Does that sound familiar? The worst part is that fish is not cheap, so buying an unfamiliar fish at $15/Lb might seem a bit risky. But luckily, I had an ally in my quest to buy and cook fish – the fishmonger.

The Fishmonger

Until I met Mike, salmon used to be my fish of choice. It’s reliably available, fairly inexpensive, and familiarly pink. But one day, I asked Mike if there is some other fish he can recommend for me to try. He raised one of his heavy dark eye brows and I noticed a sparkle in his eye. “The bluefish is really excellent today. It just came in.” I eyed the strange looking gray fish with hesitation. “What is it like?” I asked starting to regret my curiosity. Mike was sounding so enthusiastic about it that I would not have the guts to say no, and might have to take that strange critter home. “It’s delicate and very flavorful, Miss. And it’s almost impossible to dry out. How are we cooking it?” “I was going to broil it.” “Great! It’s also great grilled.”

I couldn’t have had a better introduction to bluefish. The success of my first venture beyond salmon helped me trust Mike and encouraged me to be nosy in fish markets. The amazing thing is that I never seem to run out of questions and the fishmongers never seem to tire of answering them. Here are some questions you can ask your fishmonger to break the ice.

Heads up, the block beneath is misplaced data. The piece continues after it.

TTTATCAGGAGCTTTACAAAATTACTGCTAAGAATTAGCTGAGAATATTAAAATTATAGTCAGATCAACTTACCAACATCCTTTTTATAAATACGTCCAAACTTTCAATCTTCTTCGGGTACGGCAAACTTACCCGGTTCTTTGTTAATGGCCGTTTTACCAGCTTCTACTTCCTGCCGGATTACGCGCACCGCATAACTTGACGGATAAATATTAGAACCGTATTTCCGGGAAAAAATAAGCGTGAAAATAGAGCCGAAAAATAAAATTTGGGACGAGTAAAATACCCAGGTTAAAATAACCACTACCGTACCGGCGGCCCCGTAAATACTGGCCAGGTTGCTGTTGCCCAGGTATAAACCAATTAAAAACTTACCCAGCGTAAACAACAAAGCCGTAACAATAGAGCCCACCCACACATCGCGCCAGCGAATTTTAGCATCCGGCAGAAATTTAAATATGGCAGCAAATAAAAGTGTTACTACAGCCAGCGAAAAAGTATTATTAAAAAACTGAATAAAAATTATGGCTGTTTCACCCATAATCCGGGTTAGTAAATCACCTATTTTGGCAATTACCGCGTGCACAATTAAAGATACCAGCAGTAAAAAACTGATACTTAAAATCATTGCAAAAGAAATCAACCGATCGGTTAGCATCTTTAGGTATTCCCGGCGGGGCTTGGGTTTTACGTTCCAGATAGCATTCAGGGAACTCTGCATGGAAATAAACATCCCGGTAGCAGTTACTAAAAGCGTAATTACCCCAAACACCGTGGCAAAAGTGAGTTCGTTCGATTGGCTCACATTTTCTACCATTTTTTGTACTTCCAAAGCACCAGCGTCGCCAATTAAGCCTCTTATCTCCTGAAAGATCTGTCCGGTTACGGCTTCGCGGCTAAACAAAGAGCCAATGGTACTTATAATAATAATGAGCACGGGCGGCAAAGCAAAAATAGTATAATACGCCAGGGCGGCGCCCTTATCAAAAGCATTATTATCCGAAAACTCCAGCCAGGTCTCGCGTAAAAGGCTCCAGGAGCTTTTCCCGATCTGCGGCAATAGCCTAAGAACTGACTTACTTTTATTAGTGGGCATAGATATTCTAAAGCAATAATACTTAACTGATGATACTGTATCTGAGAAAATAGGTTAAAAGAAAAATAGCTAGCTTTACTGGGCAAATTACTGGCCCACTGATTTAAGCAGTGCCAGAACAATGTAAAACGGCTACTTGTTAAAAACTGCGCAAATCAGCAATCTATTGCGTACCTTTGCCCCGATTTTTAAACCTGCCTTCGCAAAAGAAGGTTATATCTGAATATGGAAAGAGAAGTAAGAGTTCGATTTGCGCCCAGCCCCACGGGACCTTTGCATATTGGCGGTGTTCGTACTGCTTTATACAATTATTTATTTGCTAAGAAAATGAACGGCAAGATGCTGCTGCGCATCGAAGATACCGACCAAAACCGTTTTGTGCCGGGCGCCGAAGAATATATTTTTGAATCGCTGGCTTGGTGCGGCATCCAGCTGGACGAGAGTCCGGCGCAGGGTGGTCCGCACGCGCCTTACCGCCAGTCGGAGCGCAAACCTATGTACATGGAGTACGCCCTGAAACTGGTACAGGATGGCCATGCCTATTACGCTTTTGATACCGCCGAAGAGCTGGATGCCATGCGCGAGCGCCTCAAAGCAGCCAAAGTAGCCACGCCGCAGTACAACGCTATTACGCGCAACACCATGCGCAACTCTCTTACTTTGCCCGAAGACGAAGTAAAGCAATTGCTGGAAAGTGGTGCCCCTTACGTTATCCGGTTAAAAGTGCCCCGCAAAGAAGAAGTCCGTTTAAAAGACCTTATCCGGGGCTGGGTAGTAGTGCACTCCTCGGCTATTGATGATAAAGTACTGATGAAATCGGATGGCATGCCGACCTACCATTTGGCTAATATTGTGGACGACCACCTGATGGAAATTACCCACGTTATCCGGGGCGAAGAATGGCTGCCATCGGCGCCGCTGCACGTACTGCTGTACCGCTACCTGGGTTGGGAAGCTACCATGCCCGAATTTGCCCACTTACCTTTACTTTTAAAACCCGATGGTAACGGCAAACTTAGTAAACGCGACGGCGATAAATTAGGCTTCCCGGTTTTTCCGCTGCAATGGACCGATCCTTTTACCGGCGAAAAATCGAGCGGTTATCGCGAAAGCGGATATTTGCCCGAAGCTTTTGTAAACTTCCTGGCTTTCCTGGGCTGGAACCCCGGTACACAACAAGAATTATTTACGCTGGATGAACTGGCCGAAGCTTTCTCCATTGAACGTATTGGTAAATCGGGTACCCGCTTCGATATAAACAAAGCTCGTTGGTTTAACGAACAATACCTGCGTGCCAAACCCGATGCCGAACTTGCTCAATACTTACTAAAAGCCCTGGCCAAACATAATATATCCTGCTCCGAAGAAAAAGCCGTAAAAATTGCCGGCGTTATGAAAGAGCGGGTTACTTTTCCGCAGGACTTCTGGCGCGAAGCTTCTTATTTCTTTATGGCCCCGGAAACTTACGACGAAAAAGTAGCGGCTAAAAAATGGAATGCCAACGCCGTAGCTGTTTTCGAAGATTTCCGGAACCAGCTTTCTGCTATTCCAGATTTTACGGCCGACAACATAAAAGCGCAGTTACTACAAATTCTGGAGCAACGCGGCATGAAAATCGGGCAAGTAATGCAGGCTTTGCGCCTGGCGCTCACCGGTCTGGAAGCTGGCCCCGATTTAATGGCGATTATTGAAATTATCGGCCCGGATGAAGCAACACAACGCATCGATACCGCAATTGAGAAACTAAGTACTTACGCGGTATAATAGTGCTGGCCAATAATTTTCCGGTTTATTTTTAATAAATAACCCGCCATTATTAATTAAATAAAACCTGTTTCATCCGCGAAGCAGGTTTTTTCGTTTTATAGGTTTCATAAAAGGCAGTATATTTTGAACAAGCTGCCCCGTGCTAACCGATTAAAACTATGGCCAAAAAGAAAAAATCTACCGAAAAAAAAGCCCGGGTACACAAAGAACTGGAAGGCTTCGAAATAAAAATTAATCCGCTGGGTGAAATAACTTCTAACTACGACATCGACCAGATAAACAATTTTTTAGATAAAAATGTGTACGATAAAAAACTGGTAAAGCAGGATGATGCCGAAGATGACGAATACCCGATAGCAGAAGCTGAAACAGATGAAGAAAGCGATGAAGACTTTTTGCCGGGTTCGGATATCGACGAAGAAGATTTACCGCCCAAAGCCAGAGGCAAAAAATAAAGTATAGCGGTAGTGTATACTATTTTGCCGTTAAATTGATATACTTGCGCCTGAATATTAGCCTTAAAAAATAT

If they are reluctant to answer them, consider going to another fish market.

Q: When did the fish come in?
A: A competent employee of a fish market should know (or be willing to find out) when a particular fish came in because it’s essential for telling you how long you can keep it before cooking. “Yesterday” is a perfectly good answer. Fin fish (unlike shellfish) is fresh for about 1 week after it was caught.

Q: How long can I keep it before cooking?
A: Fresh fish can be stored for at least 2 days in the fridge before cooking. If the fishmonger says you can only cook it today, the fish was stored too long at the fish market.

Q: What is this fish like?
A: A good fishmonger tasted most fish she sells. She should be able to give you a description of the texture, flavor, and fat content.

Q: What are some good ways to cook this fish?
A: If you are new to cooking fish, asking fishmonger for recommended cooking methods can steer you away from a disaster of grilled sole or poached swordfish. If you are in a mood to grill or in a mood for a light dinner of simple steamed fish, don’t hesitate to tell your fishmonger. They’ll often be ready with a great recommendation.

If the fishmonger can answer all those questions with confidence, you know you are in good hands. You’re more likely to encounter expert fishmongers in small Mom and Pop shops than in chain supermarkets, but you never know. Mike was a fishmonger in a regular Boston supermarket chain. Many supermarkets have excellent fish departments, particularly organic chains like Whole Foods. The trouble with non-organic chains is that they can be extremely inconsistent in the quality of their fish department from one store to the next. It all depends on the manager of their fish department, not on the brand of the supermarket chain. This brings us to the topic of what a good fish market looks like.

The Fish Market

Here is a check list you can use to evaluate the fish market.

  • Floors should be clean.